In magnetic pulse welding, electromagnetic forces are used to deform, accelerate and weld workpieces. The process is mostly used for tubular specimens. In this study, experiments were performed to investigate the weldability of various material combinations. The weld quality was assessed based on metallographic examinations, scanning electron microscopy and hardness measurements. The weld interface morphology, the intermetallic phases and the most common weld defects are described. Copyright © 2013 ASM International® All rights reserved.


Wim D.W.,Ghent University | Koen F.,Ghent University | Wim V.H.,Belgian Welding Institute
Journal of Manufacturing Science and Engineering, Transactions of the ASME | Year: 2012

Electromagnetic punching of tubular products is considered to be a promising innovative perforating process. The required punching energy decreases when using high velocities. Also, less tools are required when compared to conventional mechanical punching. However, the increase in punching speed can involve new strain and fracture mechanisms which are characteristic of the dynamic loading. In high energy rate forming processes the effect of temperature versus time gradient on the material properties becomes important due to the heat accumulated from plastic deformation and friction. The deformation induced heating will promote strain localization in it, possibly degrade its formability and cause premature failure in the regions of high localized strain. The feasibility of the electromagnetic pulse forming process for punching holes in aluminum cylindrical specimens has been investigated on an experimental trial-and-error basis. Experiments were performed using a Pulsar system (model 50/25) with a maximum charging energy of 50 kJ and a discharge circuit frequency of 14 kHz. Microscopic and metallographic inspection of the punched workpieces, together with hardness measurements, was performed to critically evaluate the quality of the cuts. It was observed that damage occurred at part of the edge of the punched hole during some of the perforation experiments. It was evidenced that in most workpieces, especially those performed at higher charging energy levels, a considerably high temperature must have been reached in the regions near the punched hole. The aluminum in this region was assumed to have melted and resolidified. These assumptions were affirmed by the following observations. Microscopic-size precipitates present in the unaffected base metal microstructure, had completely dissolved in that region; shrinkage cavities and dendrite rich regions were clearly visible. Next to this region, a heat affected zone was present where the grain boundaries had partially melted and precipitates partially disappeared. Considerably high temperatures, in the order of 520 to 660 7deg;C, were reached in the regions around the punched holes, leading to melting and resolidification of the material. The total width of the thermally affected regions appeared to be larger at higher energy levels. The combination of heat generated by ohmic heating and by plastic deformation in a very short time interval is the most probable cause of the high peak temperatures that have occurred during the electromagnetic punching process. © 2012 American Society of Mechanical Engineers.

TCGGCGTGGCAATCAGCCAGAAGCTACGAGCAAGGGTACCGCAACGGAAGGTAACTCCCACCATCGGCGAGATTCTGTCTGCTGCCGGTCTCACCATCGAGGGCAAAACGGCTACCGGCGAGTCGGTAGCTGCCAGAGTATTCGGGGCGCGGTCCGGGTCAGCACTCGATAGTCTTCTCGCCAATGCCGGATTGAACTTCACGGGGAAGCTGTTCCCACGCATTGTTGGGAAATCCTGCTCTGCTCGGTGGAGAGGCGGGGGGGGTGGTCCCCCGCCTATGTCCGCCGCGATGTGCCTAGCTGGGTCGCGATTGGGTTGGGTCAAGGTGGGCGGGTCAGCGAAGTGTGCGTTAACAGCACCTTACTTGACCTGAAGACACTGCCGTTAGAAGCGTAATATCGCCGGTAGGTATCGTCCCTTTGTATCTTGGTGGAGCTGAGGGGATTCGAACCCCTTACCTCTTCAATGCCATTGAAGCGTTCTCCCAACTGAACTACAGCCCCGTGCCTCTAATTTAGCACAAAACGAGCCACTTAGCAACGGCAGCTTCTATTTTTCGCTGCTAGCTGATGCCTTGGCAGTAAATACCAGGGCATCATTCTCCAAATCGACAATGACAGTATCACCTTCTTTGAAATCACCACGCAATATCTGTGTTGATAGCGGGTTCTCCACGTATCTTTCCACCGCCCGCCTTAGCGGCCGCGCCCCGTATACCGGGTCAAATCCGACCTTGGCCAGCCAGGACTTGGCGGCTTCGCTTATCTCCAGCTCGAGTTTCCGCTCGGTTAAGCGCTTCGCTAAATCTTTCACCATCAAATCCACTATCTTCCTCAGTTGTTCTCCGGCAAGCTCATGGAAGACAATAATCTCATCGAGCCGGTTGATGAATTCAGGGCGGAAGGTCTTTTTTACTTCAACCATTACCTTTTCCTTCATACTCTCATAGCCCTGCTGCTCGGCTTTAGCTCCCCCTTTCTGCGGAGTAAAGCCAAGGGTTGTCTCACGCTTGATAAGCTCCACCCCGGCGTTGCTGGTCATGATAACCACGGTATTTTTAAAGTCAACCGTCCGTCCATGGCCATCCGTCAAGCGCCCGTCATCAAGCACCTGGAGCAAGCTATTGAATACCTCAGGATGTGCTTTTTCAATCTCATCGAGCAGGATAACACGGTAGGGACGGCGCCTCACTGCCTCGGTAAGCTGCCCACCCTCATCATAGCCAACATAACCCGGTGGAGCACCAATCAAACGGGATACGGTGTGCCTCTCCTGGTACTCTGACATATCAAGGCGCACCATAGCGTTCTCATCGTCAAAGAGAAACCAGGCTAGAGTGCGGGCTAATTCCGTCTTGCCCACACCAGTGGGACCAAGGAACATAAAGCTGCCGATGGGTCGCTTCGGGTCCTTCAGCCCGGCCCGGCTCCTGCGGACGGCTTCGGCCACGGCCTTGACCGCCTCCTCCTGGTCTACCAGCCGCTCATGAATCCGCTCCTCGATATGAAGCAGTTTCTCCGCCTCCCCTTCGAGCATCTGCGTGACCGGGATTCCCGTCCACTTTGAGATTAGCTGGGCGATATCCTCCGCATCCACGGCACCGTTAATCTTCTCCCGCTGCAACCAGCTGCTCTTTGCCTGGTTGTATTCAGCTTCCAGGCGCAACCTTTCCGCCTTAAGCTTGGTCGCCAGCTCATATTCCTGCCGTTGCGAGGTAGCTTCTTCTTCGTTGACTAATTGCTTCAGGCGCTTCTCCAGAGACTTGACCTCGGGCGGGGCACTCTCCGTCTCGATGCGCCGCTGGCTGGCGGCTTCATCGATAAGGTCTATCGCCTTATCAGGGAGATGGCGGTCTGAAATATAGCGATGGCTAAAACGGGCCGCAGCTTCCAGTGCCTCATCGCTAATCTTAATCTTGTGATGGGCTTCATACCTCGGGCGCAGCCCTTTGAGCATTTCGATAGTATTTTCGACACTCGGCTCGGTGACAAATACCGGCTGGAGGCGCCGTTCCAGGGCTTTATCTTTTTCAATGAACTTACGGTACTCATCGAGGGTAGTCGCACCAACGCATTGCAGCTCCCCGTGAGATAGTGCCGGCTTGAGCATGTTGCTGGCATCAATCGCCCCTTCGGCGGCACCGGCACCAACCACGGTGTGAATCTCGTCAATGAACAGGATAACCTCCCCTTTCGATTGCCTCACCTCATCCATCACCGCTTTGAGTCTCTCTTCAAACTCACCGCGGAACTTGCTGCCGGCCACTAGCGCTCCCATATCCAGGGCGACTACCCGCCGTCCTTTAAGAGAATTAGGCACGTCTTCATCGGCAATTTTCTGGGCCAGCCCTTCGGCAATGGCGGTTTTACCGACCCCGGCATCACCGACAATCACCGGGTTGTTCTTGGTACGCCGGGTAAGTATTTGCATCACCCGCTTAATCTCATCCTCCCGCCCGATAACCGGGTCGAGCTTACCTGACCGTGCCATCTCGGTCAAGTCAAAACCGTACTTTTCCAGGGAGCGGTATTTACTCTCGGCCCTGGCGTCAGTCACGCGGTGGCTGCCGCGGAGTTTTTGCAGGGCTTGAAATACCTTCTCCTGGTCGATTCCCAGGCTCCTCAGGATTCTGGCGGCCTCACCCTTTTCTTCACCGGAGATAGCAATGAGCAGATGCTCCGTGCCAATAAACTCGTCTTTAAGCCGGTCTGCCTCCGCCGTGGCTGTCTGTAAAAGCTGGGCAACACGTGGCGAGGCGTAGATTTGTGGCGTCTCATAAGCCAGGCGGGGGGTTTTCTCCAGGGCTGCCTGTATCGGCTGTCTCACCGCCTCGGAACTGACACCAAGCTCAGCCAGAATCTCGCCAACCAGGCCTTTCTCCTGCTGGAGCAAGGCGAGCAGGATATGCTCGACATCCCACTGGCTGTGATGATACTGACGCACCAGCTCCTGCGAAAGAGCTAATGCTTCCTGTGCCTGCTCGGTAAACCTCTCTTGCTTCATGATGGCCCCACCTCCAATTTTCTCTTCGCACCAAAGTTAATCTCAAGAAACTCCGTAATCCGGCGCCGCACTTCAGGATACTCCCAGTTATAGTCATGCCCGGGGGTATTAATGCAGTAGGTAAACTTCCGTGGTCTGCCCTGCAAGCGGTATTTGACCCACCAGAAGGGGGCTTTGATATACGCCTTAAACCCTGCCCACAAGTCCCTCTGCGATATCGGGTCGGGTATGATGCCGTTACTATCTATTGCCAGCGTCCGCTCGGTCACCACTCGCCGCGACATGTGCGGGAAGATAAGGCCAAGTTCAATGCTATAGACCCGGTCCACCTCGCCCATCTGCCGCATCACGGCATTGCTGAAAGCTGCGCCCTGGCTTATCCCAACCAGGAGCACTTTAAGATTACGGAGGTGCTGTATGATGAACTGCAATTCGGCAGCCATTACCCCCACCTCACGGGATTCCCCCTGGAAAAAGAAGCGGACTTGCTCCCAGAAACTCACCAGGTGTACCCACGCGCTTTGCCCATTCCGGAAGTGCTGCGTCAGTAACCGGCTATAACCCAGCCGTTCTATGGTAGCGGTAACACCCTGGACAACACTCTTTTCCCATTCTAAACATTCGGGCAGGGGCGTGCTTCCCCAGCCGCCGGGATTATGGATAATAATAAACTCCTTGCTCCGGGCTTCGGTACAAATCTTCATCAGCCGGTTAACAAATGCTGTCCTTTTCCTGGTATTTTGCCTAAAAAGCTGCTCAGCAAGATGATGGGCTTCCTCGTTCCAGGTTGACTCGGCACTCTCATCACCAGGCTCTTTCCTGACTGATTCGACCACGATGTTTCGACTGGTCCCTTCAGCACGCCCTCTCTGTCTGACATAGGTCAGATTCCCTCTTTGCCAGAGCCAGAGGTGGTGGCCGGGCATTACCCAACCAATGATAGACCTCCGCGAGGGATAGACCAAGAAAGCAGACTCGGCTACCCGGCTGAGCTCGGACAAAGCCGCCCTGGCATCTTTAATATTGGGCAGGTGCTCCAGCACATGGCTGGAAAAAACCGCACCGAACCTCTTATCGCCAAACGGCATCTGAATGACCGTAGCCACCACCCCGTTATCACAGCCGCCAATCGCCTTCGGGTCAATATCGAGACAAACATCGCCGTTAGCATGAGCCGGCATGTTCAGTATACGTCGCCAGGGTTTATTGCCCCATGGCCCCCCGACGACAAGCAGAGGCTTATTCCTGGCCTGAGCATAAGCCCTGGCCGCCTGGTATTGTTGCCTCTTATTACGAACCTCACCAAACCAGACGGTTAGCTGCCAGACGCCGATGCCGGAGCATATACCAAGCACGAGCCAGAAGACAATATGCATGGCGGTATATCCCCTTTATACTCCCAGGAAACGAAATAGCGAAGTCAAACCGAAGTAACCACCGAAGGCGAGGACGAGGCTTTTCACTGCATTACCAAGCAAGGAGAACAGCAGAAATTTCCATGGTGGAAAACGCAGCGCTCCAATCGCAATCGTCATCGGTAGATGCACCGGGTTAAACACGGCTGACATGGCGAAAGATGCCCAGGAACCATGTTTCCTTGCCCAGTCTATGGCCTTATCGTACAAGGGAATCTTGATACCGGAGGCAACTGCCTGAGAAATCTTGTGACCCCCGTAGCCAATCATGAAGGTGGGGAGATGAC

Zaitov O.,Belgian Welding Institute | Kolchuzhin V.A.,TU Chemnitz
Journal of Manufacturing Processes | Year: 2014

Electromagnetic pulse metal processing techniques (EPMPT) such as welding, forming and cutting have proven to be an effective solution to specific manufacturing problems. A high pulse magnetic field coil is a critical part of these technologies and its design is a challenging task. This paper describes a Bitter coil design using a newly developed methodology for a simplified analytical calculation of the coil and complementary finite element models (FE) of different complexity. Based on the methodology a Belgian Welding Institute (BWI) Bitter coil has been designed and tested by means of short circuit experiments, impedance and B-field measurements. A good agreement between the calculated and the experimental design parameters was found. © 2014 The Society of Manufacturing Engineers.


Vekeman J.,Belgian Welding Institute | Huysmans S.,GDF SUEZ | Hautfenne C.,GDF SUEZ
Welding in the World | Year: 2016

The modern Ultra Super Critical Power Plants (USC PP) applying the 600 °C technology require advanced stainless steels in superheater/reheater systems in order to cope with the increased steam parameters. Different grades of stainless steels have been developed by increasing Cr-contents, alloying with stabilizing and precipitating elements as well as thermomechanical heat treatments resulting in high creep rupture strengths and improved oxidation/corrosion resistance. In the context of a collaborative research project, X6CrNiNbN25-20 (DMV310N/HR3C) has been investigated. The main focus of the research project was on characterization and weldability assessment. As a result, the base metal under investigation was compared with governing code cases and specifications. Base metal chemical composition, microstructures, mechanical properties, reheat cracking sensitivity, and hot ductility as well as creep rupture strengths have been investigated. A weldability assessment, including thermal simulation and welding procedure qualifications, has been performed to establish parameter windows for similar and dissimilar welding. Dissimilar welding between grade 92 and austenitic steel tubes has been performed. The project also took the opportunity to investigate the behavior of a recently developed gas tungsten arc welding (GTAW) P87 consumable for dissimilar welding. Cross-weld creep rupture tests have been conducted for both similar and dissimilar welding, while aging tests addressed microstructural stability. © 2016, International Institute of Welding.